UF Uppsala

Published March 12, 2024

When we arrived at the airport in Larnaca we were all pleasantly surprised by the warm sea air in Cyprus, having left a frosty cold Uppsala behind. When taking the shuttlebus to the capital Nicosia, it is nearly impossible to miss the massive Turkish flag side by side the flag of the Turkish Republic of Northern Cyprus on the mountainside, illuminated in the night by bright lights, looking over the world’s last divided capital city.

On our first day we took a walk through town to visit the Swedish ambassador’s residence, where we were offered the typical fika. The ambassador explained the situation on the island and Sweden’s role as a facilitator for talks between religious leaders of the parties to the conflict. After an interesting visit, we went to pick up our rental cars. It was time to drive into the UN buffer-zone for our next meeting. After driving through a crowded Nicosia in left-hand traffic, we arrived at the UN checkpoint. We drove in convoy following our UN escort car about a kilometer into the buffer zone, where their office was situated. We got the opportunity to talk to the UN officers there and had a look at Nicosia’s old airport which had been closed shortly after the Turkish invasion in 1974. After the meeting, we finished the day off by going through the world’s last border patrol dividing a capital. After crossing to the northern side, we shortly noticed major differences. In 50 meters we had walked from a Greek-influenced, touristy and somewhat sterile city into a society where we instantly were greeted with Turkish delights, tea and statues of Atatürk. We had walked from a society with a majority of churches to one with mainly mosques. We spent the evening there visiting the significantly cheaper and progressive bars there, before taking the Uber back to our hostel.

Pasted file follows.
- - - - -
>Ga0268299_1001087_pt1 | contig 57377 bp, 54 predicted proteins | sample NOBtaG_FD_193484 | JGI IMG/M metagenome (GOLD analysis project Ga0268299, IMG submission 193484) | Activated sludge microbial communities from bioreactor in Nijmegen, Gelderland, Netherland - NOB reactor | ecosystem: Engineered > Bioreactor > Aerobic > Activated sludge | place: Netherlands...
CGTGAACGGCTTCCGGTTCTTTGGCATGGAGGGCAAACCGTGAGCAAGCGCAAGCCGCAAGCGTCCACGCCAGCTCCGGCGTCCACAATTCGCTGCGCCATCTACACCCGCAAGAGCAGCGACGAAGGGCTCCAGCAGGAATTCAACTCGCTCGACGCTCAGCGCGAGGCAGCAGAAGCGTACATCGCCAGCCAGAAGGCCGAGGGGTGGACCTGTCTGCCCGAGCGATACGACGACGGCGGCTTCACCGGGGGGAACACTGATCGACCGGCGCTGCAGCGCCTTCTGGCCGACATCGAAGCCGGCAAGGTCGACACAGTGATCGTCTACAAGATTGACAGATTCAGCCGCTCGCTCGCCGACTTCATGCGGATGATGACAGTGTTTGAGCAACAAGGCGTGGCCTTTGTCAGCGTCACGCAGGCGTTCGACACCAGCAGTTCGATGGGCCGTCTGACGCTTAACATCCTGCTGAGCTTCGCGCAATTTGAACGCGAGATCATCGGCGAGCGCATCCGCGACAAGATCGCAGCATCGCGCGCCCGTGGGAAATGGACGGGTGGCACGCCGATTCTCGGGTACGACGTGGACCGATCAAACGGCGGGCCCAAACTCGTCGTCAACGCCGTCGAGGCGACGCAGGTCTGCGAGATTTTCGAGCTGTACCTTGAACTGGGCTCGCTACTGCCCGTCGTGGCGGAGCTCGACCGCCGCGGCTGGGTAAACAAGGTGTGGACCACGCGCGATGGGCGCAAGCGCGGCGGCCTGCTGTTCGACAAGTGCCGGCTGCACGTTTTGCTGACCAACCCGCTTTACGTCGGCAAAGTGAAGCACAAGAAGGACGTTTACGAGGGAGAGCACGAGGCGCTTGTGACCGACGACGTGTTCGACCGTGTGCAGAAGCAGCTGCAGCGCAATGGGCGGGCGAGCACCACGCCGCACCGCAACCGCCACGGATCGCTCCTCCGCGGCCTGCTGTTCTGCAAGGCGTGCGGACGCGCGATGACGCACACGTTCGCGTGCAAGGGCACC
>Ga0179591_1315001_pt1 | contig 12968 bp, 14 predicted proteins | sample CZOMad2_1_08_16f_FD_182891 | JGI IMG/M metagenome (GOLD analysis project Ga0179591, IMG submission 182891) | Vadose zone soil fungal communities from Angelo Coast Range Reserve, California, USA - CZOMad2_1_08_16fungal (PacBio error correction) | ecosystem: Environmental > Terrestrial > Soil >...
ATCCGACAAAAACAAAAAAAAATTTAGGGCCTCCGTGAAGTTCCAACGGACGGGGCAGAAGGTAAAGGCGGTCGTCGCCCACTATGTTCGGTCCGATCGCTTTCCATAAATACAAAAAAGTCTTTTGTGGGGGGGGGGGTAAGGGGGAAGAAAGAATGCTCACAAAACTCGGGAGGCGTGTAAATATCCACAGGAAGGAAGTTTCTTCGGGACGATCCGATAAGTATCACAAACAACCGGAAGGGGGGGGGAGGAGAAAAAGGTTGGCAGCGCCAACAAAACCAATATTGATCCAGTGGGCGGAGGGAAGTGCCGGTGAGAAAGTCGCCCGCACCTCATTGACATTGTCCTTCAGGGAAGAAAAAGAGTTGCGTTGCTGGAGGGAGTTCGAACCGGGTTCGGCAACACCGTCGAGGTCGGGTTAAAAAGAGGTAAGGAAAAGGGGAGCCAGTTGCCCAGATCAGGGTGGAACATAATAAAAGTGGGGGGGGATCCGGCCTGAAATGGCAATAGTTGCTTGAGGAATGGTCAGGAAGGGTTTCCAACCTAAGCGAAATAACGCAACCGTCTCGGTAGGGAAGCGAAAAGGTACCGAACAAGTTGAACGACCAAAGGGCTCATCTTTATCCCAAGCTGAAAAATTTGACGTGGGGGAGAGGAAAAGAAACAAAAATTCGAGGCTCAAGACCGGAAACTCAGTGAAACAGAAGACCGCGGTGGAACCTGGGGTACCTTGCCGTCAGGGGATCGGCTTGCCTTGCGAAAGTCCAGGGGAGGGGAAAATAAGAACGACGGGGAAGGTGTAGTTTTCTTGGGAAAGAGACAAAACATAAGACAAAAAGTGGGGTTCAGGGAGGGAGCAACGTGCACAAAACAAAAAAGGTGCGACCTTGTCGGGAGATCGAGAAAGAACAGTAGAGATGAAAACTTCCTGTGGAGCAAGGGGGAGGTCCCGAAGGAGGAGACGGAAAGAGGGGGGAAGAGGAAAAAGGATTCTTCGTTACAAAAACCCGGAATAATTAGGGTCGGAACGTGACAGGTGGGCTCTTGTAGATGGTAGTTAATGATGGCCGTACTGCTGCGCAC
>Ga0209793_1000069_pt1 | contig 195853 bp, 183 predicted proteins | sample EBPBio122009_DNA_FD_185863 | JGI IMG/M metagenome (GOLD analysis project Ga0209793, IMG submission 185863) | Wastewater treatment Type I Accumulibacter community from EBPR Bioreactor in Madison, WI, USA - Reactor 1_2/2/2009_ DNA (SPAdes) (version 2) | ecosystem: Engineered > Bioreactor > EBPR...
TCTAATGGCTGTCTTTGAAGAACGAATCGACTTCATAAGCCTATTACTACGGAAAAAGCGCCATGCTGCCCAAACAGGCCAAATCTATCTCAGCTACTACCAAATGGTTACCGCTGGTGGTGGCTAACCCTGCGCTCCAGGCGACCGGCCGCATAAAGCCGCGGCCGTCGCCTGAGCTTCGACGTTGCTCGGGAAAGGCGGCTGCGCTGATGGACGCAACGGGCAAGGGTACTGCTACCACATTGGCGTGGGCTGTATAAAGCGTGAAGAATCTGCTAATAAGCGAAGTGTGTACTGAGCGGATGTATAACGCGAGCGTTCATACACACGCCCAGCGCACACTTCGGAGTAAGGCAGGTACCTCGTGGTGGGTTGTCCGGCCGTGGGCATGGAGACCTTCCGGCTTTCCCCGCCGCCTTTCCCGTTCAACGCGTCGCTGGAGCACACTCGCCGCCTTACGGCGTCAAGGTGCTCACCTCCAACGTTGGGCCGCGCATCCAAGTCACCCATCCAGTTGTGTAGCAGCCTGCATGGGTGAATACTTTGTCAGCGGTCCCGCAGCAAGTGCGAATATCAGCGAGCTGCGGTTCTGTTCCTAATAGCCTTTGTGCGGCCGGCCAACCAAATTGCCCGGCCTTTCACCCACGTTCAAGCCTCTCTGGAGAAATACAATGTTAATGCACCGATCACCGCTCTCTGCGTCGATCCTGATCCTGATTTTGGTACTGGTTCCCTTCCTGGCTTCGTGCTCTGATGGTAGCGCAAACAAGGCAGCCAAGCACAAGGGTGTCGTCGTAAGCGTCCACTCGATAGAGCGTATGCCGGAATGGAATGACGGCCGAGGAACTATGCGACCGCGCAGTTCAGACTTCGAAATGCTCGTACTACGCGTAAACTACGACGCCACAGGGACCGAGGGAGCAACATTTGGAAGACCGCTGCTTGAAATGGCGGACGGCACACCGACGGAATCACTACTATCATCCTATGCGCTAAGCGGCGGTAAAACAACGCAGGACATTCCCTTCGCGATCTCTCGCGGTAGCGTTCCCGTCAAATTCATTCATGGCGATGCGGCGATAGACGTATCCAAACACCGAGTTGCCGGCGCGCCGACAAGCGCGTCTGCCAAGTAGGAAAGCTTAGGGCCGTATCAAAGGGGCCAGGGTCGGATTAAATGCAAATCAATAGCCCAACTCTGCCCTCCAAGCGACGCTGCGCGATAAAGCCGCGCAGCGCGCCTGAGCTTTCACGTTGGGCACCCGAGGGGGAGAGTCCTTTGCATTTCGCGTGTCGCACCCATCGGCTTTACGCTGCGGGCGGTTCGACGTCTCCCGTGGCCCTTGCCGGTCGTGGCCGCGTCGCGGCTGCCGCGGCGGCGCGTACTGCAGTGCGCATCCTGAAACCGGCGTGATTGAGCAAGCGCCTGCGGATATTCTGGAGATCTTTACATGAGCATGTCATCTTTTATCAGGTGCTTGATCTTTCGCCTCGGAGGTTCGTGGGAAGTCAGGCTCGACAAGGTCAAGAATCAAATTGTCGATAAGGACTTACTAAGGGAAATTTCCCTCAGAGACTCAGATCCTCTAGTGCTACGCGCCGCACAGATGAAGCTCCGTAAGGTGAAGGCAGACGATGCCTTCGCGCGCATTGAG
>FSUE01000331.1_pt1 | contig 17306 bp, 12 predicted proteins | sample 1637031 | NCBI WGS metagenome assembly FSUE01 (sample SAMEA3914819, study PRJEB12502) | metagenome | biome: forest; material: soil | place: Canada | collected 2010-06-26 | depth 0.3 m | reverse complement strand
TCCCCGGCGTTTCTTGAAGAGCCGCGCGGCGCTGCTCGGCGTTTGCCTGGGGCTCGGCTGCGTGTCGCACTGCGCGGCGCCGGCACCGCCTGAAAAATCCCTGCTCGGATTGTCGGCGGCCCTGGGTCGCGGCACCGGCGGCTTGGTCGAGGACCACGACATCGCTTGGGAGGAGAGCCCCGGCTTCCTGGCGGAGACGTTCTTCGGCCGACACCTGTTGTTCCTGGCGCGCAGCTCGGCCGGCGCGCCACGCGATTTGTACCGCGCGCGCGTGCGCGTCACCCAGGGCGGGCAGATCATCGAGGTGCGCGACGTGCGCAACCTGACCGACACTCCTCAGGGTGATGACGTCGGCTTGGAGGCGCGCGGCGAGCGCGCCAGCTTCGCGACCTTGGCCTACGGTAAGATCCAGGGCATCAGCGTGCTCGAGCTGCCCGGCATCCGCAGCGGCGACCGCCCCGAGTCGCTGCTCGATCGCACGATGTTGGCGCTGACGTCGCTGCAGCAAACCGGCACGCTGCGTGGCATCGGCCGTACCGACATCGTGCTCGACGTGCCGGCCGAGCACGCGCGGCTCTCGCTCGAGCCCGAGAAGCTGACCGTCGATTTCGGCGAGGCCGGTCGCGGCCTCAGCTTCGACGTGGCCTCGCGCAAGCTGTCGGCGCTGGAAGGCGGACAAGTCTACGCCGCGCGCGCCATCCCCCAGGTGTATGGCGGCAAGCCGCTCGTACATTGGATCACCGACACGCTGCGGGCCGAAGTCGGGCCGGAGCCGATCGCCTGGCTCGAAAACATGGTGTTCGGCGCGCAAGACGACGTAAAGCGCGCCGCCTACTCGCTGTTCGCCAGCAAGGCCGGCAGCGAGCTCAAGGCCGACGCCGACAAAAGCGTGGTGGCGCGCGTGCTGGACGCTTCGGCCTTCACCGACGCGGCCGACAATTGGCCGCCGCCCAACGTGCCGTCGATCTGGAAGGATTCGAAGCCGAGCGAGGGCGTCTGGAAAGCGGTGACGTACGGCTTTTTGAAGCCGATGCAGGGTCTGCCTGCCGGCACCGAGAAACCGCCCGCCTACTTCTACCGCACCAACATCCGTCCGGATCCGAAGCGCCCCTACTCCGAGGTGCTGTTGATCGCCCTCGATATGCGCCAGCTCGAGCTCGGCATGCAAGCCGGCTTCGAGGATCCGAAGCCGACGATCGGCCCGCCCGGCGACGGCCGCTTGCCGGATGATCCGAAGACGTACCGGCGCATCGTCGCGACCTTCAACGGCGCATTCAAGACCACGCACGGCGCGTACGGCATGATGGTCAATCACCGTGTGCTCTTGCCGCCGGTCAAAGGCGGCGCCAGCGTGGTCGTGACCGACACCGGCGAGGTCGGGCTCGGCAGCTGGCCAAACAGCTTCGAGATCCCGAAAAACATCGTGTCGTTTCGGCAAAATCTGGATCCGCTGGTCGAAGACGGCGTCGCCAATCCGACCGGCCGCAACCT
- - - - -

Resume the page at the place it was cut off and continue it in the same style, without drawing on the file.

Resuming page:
The next day we had booked a meeting with a university from northern Cyprus. They offered us a traditional citrus cake and gave us all northern Cypriot cookbooks. The TRNC is only recognized internationally by Turkey, so one could imagine that this was a way for them to show that they have a culture of their own, but perhaps to express goodwill internationally as well. We talked to the university staff and had an interview for our Uttryck magazine. They offered us a tour around the town and invited us to visit one of the mosques, of course with a Turkish flag hanging inside. The hospitality was remarkable and after a guided tour through Lefkosa, which the northern part of the capital is called, the university booked a tour bus to Kyrenia on the northern coast of Cyprus, where we visited an old monastery, originating long before the island’s rift dividing Muslims and Christians between north and south.

After a long day, we took the bus to a completely empty Ayia Napa, where we would spend our final night in Cyprus before flying to Athens early the following day.